If you teach learners over the age of 17 or 18, then you basically have adult learners on your hands.
According to educator Malcolm Knowles, there are 6 assumptions that you can hold in your mind while you are creating curriculum that is relevant and engaging for your adult learners. I’ve summarized these 6 assumptions here in this image:
For a more in-depth look, check out The Adult Learning Theory – Andragogy – of Malcolm Knowles by Christopher Pappas at E-Learning Industry.
- Knowles, M. (1984). The Adult Learner: A Neglected Species (3rd Ed.). Houston, TX: Gulf Publishing.
Do these assumptions ring true to your experience? Do you implement any of them into your curriculum? Share your responses by posting a comment below.
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Planning Programs for Adult Learners: A Practical Guide
I’ve never really like the term human capital to refer to the people that work in an organization. Human power is definitely a resource that any organization needs to sustain itself, there’s no doubt about that.
This article by Mike Hruska, President and CEO of Problem Solutions along with Phil Antonelli — now a senior learning manager at RNA Group in Denver — discusses mobile devices to collect performance data as well as xAPI — an experience application programming interface for learning analytics which could replace SCORM.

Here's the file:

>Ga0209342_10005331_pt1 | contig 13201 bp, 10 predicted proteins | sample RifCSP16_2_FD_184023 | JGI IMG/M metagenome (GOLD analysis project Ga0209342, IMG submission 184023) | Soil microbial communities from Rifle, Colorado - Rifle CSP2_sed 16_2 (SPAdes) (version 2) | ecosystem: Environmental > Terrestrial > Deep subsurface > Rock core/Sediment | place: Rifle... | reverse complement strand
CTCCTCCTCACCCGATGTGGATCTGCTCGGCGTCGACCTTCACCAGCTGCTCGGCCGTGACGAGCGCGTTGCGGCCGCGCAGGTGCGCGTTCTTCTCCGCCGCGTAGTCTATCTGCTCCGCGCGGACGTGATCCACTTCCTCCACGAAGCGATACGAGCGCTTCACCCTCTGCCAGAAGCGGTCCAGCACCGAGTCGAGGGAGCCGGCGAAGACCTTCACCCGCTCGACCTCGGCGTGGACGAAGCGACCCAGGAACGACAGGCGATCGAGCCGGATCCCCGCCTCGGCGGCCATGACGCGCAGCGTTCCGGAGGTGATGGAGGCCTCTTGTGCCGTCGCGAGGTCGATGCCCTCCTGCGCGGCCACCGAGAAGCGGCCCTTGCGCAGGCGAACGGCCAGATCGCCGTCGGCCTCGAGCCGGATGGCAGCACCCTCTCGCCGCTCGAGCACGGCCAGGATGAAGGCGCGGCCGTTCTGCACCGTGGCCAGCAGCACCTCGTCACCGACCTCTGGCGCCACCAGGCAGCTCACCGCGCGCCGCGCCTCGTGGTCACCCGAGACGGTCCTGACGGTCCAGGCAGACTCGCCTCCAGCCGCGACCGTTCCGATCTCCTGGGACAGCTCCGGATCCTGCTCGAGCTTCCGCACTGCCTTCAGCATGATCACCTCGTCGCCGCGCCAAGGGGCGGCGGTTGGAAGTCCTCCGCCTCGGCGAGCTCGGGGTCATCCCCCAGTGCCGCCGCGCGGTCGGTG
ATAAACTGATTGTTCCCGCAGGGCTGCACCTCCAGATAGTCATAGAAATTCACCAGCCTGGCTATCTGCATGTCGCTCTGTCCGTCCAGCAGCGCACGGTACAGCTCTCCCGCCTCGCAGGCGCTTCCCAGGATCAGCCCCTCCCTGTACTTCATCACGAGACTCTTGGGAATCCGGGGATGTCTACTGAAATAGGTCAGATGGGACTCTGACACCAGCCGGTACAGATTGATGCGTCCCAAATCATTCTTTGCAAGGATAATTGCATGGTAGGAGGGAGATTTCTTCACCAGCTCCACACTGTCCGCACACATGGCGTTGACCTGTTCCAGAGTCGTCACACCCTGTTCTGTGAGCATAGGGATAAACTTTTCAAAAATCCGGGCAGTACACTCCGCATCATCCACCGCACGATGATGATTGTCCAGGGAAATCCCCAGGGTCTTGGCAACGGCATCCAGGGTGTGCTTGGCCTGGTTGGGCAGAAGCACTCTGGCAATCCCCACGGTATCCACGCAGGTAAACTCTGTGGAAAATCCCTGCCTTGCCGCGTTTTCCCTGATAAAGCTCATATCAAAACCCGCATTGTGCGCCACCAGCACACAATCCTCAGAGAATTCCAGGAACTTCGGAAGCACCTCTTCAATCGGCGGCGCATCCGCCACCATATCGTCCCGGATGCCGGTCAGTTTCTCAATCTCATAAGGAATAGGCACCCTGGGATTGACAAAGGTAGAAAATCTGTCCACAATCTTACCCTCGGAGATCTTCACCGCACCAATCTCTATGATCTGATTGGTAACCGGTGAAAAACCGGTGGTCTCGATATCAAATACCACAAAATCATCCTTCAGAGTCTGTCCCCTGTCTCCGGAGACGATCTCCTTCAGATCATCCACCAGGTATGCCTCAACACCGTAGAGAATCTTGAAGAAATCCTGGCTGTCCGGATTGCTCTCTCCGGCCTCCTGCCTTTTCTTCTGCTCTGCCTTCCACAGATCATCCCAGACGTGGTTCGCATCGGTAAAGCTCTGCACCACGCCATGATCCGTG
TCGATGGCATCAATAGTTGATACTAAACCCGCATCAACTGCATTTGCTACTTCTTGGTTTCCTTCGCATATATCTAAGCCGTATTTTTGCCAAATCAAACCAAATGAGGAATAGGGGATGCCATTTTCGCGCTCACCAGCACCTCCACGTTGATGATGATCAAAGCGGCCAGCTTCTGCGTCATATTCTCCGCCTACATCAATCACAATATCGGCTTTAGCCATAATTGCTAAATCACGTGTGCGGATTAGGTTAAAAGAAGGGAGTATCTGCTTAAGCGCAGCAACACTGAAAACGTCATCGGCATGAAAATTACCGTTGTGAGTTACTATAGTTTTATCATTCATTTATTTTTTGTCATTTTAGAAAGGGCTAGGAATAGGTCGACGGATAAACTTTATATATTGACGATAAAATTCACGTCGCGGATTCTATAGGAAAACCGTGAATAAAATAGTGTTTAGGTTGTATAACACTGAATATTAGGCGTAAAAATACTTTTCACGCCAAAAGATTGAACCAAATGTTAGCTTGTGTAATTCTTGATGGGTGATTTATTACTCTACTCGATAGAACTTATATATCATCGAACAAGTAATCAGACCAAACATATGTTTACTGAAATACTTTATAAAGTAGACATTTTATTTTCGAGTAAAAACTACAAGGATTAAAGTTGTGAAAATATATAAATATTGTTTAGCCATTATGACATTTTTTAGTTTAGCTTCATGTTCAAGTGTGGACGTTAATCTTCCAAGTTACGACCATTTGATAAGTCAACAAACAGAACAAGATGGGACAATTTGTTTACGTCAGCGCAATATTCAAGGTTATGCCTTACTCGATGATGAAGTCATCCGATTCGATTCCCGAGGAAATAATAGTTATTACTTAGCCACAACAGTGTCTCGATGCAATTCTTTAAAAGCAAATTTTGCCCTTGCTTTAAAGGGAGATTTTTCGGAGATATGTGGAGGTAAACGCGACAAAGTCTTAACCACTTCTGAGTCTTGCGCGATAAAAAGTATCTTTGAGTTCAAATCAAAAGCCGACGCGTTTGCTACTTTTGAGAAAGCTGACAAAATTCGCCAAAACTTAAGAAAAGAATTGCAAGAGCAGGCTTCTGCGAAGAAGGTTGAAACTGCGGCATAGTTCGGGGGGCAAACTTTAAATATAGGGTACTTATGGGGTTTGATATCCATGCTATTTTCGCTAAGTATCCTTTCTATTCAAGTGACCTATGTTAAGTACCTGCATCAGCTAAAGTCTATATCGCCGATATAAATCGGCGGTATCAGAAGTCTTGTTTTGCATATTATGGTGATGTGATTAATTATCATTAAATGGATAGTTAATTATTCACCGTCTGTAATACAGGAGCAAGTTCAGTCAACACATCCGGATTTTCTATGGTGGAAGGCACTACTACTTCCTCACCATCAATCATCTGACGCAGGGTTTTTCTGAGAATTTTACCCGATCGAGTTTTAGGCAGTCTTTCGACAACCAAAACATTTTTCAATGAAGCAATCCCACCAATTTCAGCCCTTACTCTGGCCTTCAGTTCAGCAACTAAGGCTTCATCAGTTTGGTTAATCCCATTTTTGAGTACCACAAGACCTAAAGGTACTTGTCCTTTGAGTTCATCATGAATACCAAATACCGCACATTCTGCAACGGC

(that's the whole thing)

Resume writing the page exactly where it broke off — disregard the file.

Read more at the E-Learning Brothers blog: https://elearningbrothers.com/human-capital-analytics-now/
There is definitely a lot of talk about today’s eclipse, and this info is probably coming to you a bit late but there is a simple way to view the total solar eclipse (or in my region of Canada, it will be a partial solar eclipse).
My wife and I used this technique for the partial eclipse that was visible in Waterloo a couple of years ago (2014 I think).
To view the eclipse without special equipment, you simply need a piece of paper or thin cardstock such as a business card or even a cereal box.
- Poke a hole in the centre of the card.
This is not for looking through! It is used to create a projection of the sun and moon’s shadow onto another card or even a wall if you have one in the right position.
- Keep your back to the sun.
Light from the sun will shine through the hole and onto a surface such as a wall or another card or sheet of paper.
- Take a photo or trace the image.
This would be a great way to demonstrate the eclipse to children in a classroom or as a keepsake for your kids.
Check out these links for more details on how to take photos of the total solar eclipse or how to make a pinhole projector you can use in the classroom or at home.